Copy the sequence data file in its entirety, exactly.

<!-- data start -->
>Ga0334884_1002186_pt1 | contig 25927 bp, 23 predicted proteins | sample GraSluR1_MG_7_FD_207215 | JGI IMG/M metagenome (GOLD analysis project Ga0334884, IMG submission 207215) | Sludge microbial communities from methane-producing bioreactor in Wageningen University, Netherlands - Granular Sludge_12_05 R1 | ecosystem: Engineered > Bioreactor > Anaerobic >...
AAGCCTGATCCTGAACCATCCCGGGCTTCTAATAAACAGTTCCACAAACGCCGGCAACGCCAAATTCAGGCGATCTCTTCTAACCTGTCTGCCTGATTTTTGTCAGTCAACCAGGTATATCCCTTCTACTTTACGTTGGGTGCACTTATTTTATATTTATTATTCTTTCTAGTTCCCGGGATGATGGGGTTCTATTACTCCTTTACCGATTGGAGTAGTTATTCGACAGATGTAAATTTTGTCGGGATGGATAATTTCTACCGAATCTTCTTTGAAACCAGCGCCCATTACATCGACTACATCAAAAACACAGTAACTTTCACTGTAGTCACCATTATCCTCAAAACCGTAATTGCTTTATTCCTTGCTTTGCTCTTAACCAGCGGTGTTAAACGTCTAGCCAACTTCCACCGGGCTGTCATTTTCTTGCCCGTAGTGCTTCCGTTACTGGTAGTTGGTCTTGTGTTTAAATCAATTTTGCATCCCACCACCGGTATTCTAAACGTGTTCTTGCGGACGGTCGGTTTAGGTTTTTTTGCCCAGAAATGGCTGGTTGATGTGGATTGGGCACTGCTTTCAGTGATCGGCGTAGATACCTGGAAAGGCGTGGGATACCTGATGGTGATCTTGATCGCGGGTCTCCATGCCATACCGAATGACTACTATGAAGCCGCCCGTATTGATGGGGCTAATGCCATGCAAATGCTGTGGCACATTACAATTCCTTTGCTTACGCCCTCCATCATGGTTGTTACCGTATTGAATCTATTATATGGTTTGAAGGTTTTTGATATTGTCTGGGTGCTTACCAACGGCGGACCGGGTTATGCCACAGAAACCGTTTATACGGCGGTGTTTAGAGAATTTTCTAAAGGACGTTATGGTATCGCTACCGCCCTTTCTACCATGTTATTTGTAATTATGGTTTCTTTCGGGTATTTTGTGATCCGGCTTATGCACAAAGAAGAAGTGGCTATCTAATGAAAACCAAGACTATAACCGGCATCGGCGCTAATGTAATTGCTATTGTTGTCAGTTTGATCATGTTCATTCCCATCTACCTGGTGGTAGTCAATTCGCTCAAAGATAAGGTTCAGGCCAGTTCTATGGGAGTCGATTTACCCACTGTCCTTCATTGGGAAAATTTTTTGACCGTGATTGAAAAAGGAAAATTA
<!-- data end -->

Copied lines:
>Ga0334884_1002186_pt1 | contig 25927 bp, 23 predicted proteins | sample GraSluR1_MG_7_FD_207215 | JGI IMG/M metagenome (GOLD analysis project Ga0334884, IMG submission 207215) | Sludge microbial communities from methane-producing bioreactor in Wageningen University, Netherlands - Granular Sludge_12_05 R1 | ecosystem: Engineered > Bioreactor > Anaerobic >...
AAGCCTGATCCTGAACCATCCCGGGCTTCTAATAAACAGTTCCACAAACGCCGGCAACGCCAAATTCAGGCGATCTCTTCTAACCTGTCTGCCTGATTTTTGTCAGTCAACCAGGTATATCCCTTCTACTTTACGTTGGGTGCACTTATTTTATATTTATTATTCTTTCTAGTTCCCGGGATGATGGGGTTCTATTACTCCTTTACCGATTGGAGTAGTTATTCGACAGATGTAAATTTTGTCGGGATGGATAATTTCTACCGAATCTTCTTTGAAACCAGCGCCCATTACATCGACTACATCAAAAACACAGTAACTTTCACTGTAGTCACCATTATCCTCAAAACCGTAATTGCTTTATTCCTTGCTTTGCTCTTAACCAGCGGTGTTAAACGTCTAGCCAACTTCCACCGGGCTGTCATTTTCTTGCCCGTAGTGCTTCCGTTACTGGTAGTTGGTCTTGTGTTTAAATCAATTTTGCATCCCACCACCGGTATTCTAAACGTGTTCTTGCGGACGGTCGGTTTAGGTTTTTTTGCCCAGAAATGGCTGGTTGATGTGGATTGGGCACTGCTTTCAGTGATCGGCGTAGATACCTGGAAAGGCGTGGGATACCTGATGGTGATCTTGATCGCGGGTCTCCATGCCATACCGAATGACTACTATGAAGCCGCCCGTATTGATGGGGCTAATGCCATGCAAATGCTGTGGCACATTACAATTCCTTTGCTTACGCCCTCCATCATGGTTGTTACCGTATTGAATCTATTATATGGTTTGAAGGTTTTTGATATTGTCTGGGTGCTTACCAACGGCGGACCGGGTTATGCCACAGAAACCGTTTATACGGCGGTGTTTAGAGAATTTTCTAAAGGACGTTATGGTATCGCTACCGCCCTTTCTACCATGTTATTTGTAATTATGGTTTCTTTCGGGTATTTTGTGATCCGGCTTATGCACAAAGAAGAAGTGGCTATCTAATGAAAACCAAGACTATAACCGGCATCGGCGCTAATGTAATTGCTATTGTTGTCAGTTTGATCATGTTCATTCCCATCTACCTGGTGGTAGTCAATTCGCTCAAAGATAAGGTTCAGGCCAGTTCTATGGGAGTCGATTTACCCACTGTCCTTCATTGGGAAAATTTTTTGACCGTGATTGAAAAAGGAAAATTA